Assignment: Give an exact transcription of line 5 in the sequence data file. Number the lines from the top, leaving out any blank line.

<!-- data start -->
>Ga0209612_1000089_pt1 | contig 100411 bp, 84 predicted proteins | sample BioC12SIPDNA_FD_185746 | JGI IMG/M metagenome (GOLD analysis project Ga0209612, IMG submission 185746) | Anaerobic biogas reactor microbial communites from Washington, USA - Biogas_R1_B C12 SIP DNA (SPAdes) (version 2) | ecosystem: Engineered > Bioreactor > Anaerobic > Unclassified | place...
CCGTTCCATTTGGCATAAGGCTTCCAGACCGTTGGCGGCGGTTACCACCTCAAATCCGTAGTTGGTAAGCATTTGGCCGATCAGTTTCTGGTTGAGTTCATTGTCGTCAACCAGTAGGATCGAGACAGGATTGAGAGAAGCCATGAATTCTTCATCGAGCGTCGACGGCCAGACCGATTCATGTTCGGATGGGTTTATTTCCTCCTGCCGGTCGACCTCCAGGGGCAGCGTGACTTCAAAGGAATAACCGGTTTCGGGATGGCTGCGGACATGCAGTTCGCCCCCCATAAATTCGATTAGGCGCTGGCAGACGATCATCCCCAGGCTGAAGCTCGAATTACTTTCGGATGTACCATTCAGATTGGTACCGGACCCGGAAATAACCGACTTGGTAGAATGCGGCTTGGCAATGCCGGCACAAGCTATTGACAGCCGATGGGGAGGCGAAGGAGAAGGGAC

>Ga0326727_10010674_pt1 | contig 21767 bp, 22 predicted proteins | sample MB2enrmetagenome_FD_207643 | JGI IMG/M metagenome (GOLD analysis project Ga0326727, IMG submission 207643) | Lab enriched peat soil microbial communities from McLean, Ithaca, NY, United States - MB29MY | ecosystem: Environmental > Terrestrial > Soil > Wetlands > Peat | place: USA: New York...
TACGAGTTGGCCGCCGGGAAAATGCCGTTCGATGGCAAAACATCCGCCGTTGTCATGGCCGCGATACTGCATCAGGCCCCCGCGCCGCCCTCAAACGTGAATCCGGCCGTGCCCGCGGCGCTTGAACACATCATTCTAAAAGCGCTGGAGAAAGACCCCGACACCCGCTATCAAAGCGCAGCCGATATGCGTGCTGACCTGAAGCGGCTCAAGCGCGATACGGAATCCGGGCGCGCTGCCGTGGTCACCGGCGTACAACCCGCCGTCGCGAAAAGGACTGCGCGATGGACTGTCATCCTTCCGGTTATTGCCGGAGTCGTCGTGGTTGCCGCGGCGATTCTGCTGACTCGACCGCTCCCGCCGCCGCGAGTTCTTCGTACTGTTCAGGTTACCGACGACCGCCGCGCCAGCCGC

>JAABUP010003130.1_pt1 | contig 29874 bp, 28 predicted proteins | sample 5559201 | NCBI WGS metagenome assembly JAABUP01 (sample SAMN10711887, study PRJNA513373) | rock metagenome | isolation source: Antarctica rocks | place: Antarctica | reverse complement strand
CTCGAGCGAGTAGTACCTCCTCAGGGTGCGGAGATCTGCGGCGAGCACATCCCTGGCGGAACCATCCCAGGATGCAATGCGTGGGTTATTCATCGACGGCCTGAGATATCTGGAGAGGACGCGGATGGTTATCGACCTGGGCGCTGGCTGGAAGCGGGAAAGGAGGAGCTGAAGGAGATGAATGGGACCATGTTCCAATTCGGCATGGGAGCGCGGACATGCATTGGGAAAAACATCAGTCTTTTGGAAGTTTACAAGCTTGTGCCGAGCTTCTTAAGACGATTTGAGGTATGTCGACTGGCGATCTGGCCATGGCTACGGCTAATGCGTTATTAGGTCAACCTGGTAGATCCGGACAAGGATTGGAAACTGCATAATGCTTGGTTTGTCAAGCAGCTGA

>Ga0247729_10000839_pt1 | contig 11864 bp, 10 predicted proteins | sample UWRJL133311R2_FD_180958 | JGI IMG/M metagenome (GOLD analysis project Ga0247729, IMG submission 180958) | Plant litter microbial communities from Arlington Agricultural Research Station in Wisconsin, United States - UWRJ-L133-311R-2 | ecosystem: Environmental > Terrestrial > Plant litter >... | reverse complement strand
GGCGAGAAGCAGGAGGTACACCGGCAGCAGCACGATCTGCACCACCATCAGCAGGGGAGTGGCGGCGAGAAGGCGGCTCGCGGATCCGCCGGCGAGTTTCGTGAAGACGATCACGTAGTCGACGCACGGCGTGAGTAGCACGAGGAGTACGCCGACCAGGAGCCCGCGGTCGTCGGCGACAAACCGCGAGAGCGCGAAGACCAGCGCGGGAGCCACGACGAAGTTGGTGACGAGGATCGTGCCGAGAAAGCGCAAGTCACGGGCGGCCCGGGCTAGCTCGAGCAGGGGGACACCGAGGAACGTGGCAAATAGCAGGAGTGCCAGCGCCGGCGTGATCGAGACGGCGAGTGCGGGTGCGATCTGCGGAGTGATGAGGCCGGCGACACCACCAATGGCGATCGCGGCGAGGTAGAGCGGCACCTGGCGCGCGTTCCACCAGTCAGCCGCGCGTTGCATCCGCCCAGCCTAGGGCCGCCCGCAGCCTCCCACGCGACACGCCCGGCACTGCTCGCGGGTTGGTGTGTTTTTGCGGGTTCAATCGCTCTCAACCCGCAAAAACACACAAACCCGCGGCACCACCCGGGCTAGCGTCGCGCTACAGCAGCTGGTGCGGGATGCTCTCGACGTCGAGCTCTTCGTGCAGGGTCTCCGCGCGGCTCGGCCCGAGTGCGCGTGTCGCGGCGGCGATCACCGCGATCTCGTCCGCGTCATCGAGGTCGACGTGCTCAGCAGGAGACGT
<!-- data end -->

>JAABUP010003130.1_pt1 | contig 29874 bp, 28 predicted proteins | sample 5559201 | NCBI WGS metagenome assembly JAABUP01 (sample SAMN10711887, study PRJNA513373) | rock metagenome | isolation source: Antarctica rocks | place: Antarctica | reverse complement strand